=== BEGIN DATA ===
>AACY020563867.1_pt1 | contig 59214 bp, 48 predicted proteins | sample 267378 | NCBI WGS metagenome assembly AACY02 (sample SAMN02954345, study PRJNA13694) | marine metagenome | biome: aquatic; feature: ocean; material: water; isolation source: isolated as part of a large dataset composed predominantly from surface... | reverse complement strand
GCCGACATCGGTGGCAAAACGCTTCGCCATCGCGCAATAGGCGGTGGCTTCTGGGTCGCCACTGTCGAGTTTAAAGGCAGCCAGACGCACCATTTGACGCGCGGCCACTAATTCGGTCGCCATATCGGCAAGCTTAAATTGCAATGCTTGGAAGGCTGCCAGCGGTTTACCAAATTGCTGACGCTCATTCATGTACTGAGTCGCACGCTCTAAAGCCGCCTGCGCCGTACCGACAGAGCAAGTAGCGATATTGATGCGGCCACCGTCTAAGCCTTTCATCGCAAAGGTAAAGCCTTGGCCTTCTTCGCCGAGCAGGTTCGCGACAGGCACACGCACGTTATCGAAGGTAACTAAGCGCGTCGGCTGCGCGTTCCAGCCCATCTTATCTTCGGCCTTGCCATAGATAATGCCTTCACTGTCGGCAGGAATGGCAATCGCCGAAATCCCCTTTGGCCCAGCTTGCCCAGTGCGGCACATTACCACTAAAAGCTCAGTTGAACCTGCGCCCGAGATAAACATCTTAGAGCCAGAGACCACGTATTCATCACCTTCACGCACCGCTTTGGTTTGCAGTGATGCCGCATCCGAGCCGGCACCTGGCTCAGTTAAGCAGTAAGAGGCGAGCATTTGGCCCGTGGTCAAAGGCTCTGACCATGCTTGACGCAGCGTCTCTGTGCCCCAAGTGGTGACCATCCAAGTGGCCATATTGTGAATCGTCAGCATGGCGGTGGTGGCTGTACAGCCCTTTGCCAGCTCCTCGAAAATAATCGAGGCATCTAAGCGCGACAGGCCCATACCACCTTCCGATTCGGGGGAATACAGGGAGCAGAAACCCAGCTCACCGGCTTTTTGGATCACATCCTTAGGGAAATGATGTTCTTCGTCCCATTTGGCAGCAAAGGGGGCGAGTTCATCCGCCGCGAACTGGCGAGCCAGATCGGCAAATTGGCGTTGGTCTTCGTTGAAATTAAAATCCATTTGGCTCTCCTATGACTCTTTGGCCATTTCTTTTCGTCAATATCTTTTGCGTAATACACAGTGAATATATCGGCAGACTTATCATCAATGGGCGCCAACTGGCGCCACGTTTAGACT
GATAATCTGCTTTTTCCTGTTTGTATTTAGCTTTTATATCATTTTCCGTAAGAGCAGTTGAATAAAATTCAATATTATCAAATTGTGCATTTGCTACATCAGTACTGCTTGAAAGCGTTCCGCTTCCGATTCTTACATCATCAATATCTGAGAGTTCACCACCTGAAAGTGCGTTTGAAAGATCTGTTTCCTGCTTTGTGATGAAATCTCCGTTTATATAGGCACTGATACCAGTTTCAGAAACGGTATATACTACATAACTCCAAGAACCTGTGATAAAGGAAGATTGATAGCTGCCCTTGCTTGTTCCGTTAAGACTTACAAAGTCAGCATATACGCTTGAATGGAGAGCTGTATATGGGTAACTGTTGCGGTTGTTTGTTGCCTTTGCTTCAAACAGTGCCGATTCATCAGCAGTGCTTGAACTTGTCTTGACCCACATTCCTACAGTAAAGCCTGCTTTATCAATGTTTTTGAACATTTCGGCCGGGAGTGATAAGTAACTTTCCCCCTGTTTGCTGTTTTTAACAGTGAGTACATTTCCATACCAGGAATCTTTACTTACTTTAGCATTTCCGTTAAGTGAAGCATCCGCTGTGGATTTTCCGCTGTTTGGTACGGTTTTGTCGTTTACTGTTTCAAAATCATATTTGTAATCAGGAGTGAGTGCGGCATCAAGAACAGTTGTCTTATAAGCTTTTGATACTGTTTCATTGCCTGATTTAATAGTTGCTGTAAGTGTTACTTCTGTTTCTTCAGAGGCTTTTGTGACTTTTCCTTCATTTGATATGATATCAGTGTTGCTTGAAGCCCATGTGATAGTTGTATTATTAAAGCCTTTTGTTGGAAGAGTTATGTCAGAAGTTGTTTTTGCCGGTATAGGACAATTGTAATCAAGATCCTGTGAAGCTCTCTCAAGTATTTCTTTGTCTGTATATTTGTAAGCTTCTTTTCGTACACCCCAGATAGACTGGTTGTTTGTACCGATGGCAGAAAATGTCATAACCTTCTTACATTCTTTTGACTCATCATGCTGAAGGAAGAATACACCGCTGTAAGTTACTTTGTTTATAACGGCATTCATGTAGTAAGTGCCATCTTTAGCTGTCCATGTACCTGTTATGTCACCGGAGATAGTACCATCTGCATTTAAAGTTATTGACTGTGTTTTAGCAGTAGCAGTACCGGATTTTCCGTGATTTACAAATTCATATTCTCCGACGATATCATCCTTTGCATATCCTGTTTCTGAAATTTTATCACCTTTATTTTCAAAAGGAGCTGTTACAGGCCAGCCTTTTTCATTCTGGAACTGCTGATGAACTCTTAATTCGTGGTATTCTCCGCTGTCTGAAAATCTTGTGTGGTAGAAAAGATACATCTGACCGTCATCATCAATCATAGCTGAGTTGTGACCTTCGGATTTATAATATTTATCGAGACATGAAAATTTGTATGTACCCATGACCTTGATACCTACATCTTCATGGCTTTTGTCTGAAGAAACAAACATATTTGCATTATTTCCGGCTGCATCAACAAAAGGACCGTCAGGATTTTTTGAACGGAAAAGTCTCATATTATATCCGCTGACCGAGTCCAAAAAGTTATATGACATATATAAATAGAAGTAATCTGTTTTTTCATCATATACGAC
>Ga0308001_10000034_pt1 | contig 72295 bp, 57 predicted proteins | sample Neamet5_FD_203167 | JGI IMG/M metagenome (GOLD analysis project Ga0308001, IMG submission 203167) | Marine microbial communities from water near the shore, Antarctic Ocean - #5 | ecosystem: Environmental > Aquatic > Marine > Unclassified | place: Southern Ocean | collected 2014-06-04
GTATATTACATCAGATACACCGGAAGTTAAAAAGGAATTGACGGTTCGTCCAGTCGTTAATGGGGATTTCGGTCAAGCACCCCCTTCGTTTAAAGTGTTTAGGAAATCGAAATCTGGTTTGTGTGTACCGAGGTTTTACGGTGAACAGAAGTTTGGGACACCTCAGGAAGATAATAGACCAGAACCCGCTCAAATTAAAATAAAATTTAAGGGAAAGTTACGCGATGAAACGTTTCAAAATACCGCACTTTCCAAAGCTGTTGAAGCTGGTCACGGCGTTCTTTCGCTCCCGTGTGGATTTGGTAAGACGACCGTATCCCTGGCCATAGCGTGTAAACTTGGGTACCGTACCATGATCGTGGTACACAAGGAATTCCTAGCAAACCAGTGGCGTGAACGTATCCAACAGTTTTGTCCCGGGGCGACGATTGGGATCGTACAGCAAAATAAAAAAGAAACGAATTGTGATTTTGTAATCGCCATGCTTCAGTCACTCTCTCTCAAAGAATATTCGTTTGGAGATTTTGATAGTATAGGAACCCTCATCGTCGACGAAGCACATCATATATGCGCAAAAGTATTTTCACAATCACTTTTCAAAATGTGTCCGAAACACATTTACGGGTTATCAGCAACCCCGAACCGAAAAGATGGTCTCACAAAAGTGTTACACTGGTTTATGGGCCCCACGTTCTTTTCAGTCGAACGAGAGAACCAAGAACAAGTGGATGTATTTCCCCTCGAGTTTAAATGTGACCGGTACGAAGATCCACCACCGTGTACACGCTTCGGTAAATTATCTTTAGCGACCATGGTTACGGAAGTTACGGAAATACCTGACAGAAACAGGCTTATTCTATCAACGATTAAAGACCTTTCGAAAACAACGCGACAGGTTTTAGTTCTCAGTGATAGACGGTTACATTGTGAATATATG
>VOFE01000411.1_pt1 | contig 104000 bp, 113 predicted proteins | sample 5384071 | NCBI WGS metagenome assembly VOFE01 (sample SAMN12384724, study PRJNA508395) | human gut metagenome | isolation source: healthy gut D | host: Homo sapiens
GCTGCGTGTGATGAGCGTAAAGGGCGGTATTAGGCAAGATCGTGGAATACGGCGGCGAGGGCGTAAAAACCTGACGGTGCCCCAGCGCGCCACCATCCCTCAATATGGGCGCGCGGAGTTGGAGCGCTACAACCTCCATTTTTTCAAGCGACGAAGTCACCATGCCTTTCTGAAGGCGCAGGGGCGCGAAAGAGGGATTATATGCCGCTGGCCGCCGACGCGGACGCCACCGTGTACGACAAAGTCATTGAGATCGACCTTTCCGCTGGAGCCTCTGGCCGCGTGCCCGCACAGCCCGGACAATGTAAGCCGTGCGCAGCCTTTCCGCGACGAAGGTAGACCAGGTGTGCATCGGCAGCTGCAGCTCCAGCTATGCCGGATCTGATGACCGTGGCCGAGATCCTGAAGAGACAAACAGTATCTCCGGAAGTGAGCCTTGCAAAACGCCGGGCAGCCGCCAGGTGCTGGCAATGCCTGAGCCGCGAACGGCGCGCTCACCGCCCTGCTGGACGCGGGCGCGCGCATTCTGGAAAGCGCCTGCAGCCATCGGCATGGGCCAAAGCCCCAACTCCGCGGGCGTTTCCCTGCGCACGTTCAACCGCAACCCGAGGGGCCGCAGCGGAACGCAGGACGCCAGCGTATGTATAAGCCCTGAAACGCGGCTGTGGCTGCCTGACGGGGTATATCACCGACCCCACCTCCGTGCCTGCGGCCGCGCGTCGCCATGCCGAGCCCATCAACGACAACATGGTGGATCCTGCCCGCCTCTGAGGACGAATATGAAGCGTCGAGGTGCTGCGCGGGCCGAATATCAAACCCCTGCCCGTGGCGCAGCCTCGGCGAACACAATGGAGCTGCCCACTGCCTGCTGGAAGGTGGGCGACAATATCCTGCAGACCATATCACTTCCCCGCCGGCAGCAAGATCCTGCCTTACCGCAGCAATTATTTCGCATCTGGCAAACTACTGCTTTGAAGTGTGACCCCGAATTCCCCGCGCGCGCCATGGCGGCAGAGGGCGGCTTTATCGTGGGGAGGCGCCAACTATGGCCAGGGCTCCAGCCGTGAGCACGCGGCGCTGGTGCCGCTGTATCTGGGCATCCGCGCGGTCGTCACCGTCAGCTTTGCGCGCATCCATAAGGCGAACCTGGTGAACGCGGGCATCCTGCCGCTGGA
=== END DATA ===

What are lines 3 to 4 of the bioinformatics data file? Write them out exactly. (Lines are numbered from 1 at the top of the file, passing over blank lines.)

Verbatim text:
GATAATCTGCTTTTTCCTGTTTGTATTTAGCTTTTATATCATTTTCCGTAAGAGCAGTTGAATAAAATTCAATATTATCAAATTGTGCATTTGCTACATCAGTACTGCTTGAAAGCGTTCCGCTTCCGATTCTTACATCATCAATATCTGAGAGTTCACCACCTGAAAGTGCGTTTGAAAGATCTGTTTCCTGCTTTGTGATGAAATCTCCGTTTATATAGGCACTGATACCAGTTTCAGAAACGGTATATACTACATAACTCCAAGAACCTGTGATAAAGGAAGATTGATAGCTGCCCTTGCTTGTTCCGTTAAGACTTACAAAGTCAGCATATACGCTTGAATGGAGAGCTGTATATGGGTAACTGTTGCGGTTGTTTGTTGCCTTTGCTTCAAACAGTGCCGATTCATCAGCAGTGCTTGAACTTGTCTTGACCCACATTCCTACAGTAAAGCCTGCTTTATCAATGTTTTTGAACATTTCGGCCGGGAGTGATAAGTAACTTTCCCCCTGTTTGCTGTTTTTAACAGTGAGTACATTTCCATACCAGGAATCTTTACTTACTTTAGCATTTCCGTTAAGTGAAGCATCCGCTGTGGATTTTCCGCTGTTTGGTACGGTTTTGTCGTTTACTGTTTCAAAATCATATTTGTAATCAGGAGTGAGTGCGGCATCAAGAACAGTTGTCTTATAAGCTTTTGATACTGTTTCATTGCCTGATTTAATAGTTGCTGTAAGTGTTACTTCTGTTTCTTCAGAGGCTTTTGTGACTTTTCCTTCATTTGATATGATATCAGTGTTGCTTGAAGCCCATGTGATAGTTGTATTATTAAAGCCTTTTGTTGGAAGAGTTATGTCAGAAGTTGTTTTTGCCGGTATAGGACAATTGTAATCAAGATCCTGTGAAGCTCTCTCAAGTATTTCTTTGTCTGTATATTTGTAAGCTTCTTTTCGTACACCCCAGATAGACTGGTTGTTTGTACCGATGGCAGAAAATGTCATAACCTTCTTACATTCTTTTGACTCATCATGCTGAAGGAAGAATACACCGCTGTAAGTTACTTTGTTTATAACGGCATTCATGTAGTAAGTGCCATCTTTAGCTGTCCATGTACCTGTTATGTCACCGGAGATAGTACCATCTGCATTTAAAGTTATTGACTGTGTTTTAGCAGTAGCAGTACCGGATTTTCCGTGATTTACAAATTCATATTCTCCGACGATATCATCCTTTGCATATCCTGTTTCTGAAATTTTATCACCTTTATTTTCAAAAGGAGCTGTTACAGGCCAGCCTTTTTCATTCTGGAACTGCTGATGAACTCTTAATTCGTGGTATTCTCCGCTGTCTGAAAATCTTGTGTGGTAGAAAAGATACATCTGACCGTCATCATCAATCATAGCTGAGTTGTGACCTTCGGATTTATAATATTTATCGAGACATGAAAATTTGTATGTACCCATGACCTTGATACCTACATCTTCATGGCTTTTGTCTGAAGAAACAAACATATTTGCATTATTTCCGGCTGCATCAACAAAAGGACCGTCAGGATTTTTTGAACGGAAAAGTCTCATATTATATCCGCTGACCGAGTCCAAAAAGTTATATGACATATATAAATAGAAGTAATCTGTTTTTTCATCATATACGAC
>Ga0308001_10000034_pt1 | contig 72295 bp, 57 predicted proteins | sample Neamet5_FD_203167 | JGI IMG/M metagenome (GOLD analysis project Ga0308001, IMG submission 203167) | Marine microbial communities from water near the shore, Antarctic Ocean - #5 | ecosystem: Environmental > Aquatic > Marine > Unclassified | place: Southern Ocean | collected 2014-06-04